A new ride-sharing experience for small aircraft has recently taken off, in partnership with Allianz Global Corporate & Specialty. Called “Wingly”, the service connects private pilots with passengers so that the high costs of private flight can be shared between them. Unlike Uber, private pilots do not use Wingly to make a living but to save money on their flights in order to fly more and pursue their passion The service so far covers flights in Europe (France, Germany and the UK).
This is how it works: Pilots of small planes add their services to the Wingly website indicating their flight details, destination and number of available seats. Passengers book seats accordingly to a desired destination or just for a sight-seeing trip with either a valid credit card or PayPal.
If passengers do not find a suitable flight, they can set a “flight alert” by adding the destination to which they want to travel and receive a daily email with updates. Most flights cost less than ₤200 and many are less than ₤100.
The program allows for pilots to keep mandatory flight hours current while also offsetting high costs of air travel with passengers. The pilots must remain strictly non-profit in order to be eligible to participate in the program (otherwise, they would be considered “commercial” pilots and regulations would be much stiffer). So far, there are 35,000 registered users (pilots and passengers) participating in the Wingly program.
“Wingly is quite innovative in the GA space,” says Gaëtan Bareille, General Aviation Underwriting Manager, AGCS. “It works within recent EU regulatory rules that were passed since Wingly pilots operate as ‘not-for-profits’, and it will be very interesting for us insurers to follow the growth of this new collaborative economy in airspace.” In the event of an accident, all passengers are covered by the passenger liability insurance used by the owner of the airplane.
To insure the program, Wingly turned to Allianz, working through the SAAM Verspieren Group, France’s third leading aviation insurance brokerage company. In excess to the primary regular insurance coverage attached to the aircraft, additional coverage is available which protects all passengers and third parties on the ground up to €1m, in case of insufficiency of the primary.
Bertrand Joab-Cornu, Wingly co-founder, says, “We have been building a community of trust within Wingly since the beginning. Thanks to this ambitious partnership with Allianz we are taking flight sharing to another level by offering broad coverage to our users.”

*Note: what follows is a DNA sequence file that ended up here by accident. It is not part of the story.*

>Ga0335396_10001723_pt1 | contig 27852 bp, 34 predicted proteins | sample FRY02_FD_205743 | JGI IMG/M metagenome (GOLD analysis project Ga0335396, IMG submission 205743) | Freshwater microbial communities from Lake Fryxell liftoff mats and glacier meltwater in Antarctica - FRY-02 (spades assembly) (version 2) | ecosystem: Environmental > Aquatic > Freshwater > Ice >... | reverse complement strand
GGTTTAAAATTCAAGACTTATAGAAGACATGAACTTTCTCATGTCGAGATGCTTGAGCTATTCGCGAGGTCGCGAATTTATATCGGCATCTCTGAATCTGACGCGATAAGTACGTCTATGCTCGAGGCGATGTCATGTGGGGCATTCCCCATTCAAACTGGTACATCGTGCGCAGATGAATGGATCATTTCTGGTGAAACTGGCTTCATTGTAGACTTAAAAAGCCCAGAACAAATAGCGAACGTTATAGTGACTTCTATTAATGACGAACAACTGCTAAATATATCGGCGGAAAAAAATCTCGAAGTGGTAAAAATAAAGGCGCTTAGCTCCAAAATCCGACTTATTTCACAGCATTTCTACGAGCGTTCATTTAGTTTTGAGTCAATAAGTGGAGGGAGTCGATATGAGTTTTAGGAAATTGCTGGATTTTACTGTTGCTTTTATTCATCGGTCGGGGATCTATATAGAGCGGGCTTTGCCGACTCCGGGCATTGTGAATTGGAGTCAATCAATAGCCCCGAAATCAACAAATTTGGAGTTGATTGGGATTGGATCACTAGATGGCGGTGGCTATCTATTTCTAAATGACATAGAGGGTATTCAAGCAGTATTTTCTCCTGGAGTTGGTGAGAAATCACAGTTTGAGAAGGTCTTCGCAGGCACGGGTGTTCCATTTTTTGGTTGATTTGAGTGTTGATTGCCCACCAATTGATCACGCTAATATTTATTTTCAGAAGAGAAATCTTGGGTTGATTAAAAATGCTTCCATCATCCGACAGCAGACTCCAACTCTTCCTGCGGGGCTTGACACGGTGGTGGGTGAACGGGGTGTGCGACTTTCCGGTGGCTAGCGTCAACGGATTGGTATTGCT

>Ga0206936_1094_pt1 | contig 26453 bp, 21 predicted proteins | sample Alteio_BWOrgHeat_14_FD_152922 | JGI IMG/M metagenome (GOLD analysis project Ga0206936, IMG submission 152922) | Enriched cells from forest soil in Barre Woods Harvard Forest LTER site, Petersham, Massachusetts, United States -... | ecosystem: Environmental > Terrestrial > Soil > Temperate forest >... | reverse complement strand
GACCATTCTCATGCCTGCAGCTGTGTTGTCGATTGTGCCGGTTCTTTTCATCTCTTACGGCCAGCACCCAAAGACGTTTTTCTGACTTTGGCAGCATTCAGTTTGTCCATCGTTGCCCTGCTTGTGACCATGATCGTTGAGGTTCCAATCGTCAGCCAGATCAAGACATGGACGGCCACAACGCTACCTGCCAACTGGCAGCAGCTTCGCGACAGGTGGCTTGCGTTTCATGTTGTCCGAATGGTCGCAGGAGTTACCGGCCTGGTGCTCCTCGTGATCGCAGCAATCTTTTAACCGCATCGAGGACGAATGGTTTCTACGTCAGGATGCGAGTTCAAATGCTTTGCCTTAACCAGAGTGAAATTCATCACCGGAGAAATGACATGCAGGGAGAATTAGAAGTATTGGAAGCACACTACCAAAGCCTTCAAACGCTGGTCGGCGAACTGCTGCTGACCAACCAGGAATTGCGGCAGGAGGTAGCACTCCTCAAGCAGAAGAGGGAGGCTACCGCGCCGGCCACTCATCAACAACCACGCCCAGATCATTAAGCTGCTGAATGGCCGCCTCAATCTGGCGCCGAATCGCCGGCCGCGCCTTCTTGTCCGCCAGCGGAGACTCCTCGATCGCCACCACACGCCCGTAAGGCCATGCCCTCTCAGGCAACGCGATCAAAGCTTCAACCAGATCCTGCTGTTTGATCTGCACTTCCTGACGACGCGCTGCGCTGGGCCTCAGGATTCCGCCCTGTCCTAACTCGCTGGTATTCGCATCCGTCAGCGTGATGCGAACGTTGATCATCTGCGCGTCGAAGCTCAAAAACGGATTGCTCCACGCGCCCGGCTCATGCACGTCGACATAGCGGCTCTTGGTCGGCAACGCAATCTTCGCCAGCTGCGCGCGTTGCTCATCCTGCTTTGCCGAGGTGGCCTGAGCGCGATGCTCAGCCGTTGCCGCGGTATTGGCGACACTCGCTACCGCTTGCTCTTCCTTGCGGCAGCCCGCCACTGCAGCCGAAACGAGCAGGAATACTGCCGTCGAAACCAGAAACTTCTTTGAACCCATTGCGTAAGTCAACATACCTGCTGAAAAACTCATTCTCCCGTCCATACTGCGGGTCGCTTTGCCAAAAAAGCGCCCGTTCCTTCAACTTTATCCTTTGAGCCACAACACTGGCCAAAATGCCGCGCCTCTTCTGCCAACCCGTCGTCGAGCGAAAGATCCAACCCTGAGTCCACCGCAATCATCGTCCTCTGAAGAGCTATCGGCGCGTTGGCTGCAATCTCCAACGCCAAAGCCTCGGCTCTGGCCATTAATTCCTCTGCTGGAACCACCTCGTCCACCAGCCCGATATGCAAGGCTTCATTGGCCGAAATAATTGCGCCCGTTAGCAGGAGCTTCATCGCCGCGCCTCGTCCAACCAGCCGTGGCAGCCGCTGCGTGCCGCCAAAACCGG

Wingly is committed to passenger and pilot safety and they take safety very seriously. The program uses a rating system to ensure transparency and to help build trust between its pilots and users.
In addition, it provides a set of “10 commandments” or “rules-of-the-road” etiquette reminders on its website (one each for pilots and passengers) that lay out the ground rules for a safe flight. The rules range from “you are the only decision maker on the aircraft and responsible for safety” to “welcome your passengers with a smile” for pilots; for passengers, they range from “you shall obey the pilot” to “you shall not light a cigarette onboard”.
While the US regulatory body, the Federal Aviation Administration (FAA), has not allowed ride-sharing in the US (a Wingly-type program called “Flytenow” was scuttled last summer), and the French body, Direction Générale de l’Aviation Civile (DGAC) allows the activity under strict conditions; and the European Aviation Safety Agency (EASA) supports the concept and is convinced that web-based platforms could offer improved GA safety.
“We entered the German market in February 2016 and the UK market in July 2016 to prove to the French government that there is nothing crazy or dangerous about an online platform, but that on the contrary there are a lot of safety benefits,” says pilot and entrepreneur Emeric de Waziers a co-founder of Wingly.
Ride-sharing technology is nothing new, and it will continue to expand, but its use in the civil air space is relatively innovative. “Ride-sharing, as a part of the overall collaborative economy, is quite popular in our society, with companies like Uber, Lyft, Bla Bla Car, Zipcar, Airbnb, and so on,” says Bareille, “and we are seeing more and more start-ups adapting this business model. Sure, some people are still reluctant, but this will change as more and more companies come aboard and are successful.”
The platform is simple to use. Pilots and passengers can register at and then use the website to either offer a flight or find one. As a passenger, just choose the flight you want and confirm the booking, meet your pilot and fly (you can even purchase a gift card to surprise someone with a flight). As a pilot, acknowledge the booking and choose whether to accept it, meet your passengers and fly away into “the wild blue yonder.”
It really is that simple.